"Confound all books!" would the old gentleman exclaim. And indeed had books been as rare as in the days of the worshipful Knight of La Mancha, how gladly would Mr. Mansfield have emulated the zeal of the worthy curate and barber, and consigned to the flames those silent yet sorcerous enemies to his hopes. But in these "latter days," when, with the swiftness with which one wave chases another, as the speed of thought, or the constant dropping of sand in the inverted hour-glass, tho teeming Press sends forth her offspring, well he knew, that from the glowing mass, another, Phoenixlike, would arise from its ashes, and its name be "Legion!" Therefore smothering his fiery ardour, he once more looked within his brain for some more effectual counter-charm to their enchantments.
And no wonder the poor old gentleman was out of all patience, for it did seem a thousand pities that such a fine, handsome young fellow as Horace, should be thus wasting the freshness of his youth, encased like a mummy in a catacomb!
And so one day Mr. Mansfield suddenly broke into this living tomb, making considerable bustle, too, as he did so, by slamming the door, and kicking over a huge Josephus—but bless you! the student heeded it no more than he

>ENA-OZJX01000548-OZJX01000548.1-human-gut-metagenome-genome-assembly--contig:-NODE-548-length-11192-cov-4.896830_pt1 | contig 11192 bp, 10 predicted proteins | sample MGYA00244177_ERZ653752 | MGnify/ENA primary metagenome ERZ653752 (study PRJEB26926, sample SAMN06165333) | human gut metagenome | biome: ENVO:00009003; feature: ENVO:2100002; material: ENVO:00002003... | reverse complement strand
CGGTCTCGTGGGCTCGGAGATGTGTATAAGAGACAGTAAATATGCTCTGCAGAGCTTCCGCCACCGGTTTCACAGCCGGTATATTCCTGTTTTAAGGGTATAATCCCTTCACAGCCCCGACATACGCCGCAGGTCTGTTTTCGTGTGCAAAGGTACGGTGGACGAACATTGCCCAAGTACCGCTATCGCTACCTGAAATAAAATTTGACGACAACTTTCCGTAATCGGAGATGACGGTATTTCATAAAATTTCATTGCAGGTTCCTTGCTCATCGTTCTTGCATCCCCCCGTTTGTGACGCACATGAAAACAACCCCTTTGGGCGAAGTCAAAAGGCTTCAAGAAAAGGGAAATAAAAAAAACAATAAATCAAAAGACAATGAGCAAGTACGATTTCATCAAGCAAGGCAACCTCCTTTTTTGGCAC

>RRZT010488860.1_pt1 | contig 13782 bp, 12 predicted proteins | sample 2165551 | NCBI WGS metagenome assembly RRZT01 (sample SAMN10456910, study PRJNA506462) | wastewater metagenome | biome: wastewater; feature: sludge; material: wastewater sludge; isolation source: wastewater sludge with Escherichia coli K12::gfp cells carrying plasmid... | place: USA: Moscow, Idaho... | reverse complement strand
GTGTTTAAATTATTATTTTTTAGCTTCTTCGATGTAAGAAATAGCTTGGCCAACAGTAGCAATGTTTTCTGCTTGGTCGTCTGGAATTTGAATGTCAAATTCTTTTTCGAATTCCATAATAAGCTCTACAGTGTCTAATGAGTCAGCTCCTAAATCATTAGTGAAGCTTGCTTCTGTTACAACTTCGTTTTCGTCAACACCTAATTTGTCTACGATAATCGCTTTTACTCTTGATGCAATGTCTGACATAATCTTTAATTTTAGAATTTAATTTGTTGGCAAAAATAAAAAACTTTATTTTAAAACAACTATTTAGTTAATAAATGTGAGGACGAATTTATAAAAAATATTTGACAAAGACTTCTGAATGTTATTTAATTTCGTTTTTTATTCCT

would the dancing of a thistle-down through the open window. Dragging a chair not very gently to the table, the old gentleman seated himself facing his abstracted son, where he might have sat unnoticed till doomsday had he not taken a pretty sure way of making his presence known, namely, by suddenly sweeping his large bony hand over the open page, and hurling the book under the table. It must be confessed Horace was too well accustomed to this mode of salutation to express any surprise,
VOL. vI. 16
and, therefore, merely raising his head, with a long-drawn sigh, he said— "Well, father?"
"Now I tell you what it is, Horace," exclaimed the old gentleman, striking his fist upon the voluminous mass of papers before him; "I can't stand this any longer—this sort of life won't do for me. I have borne it as patiently as a saint for as many years as you can count fingers and toes, and now there must be an end of it. I ask you if you don't feel ashamed of yonrself,—I ask you if you are doing anything to make your old father happy, perched up there week in and week out, like a piece of petrified clay, when you should be looking out for a wife, and gladdening my old eyes, ere death closes them for ever, by the sight of your happiness."
"Why, my dear sir, I cannot conceive of greater happiness than these my silent friends afford me," replied Horace.
"Nonsense—I know better; but I'm not going to argue the point with you,—it is only a waste of breath, and I am tired of it. Only answer mi one question,—will you or will you not get married?"
Horace smiled, shook his head, and tracing a parallelogram on the paper before him, replied: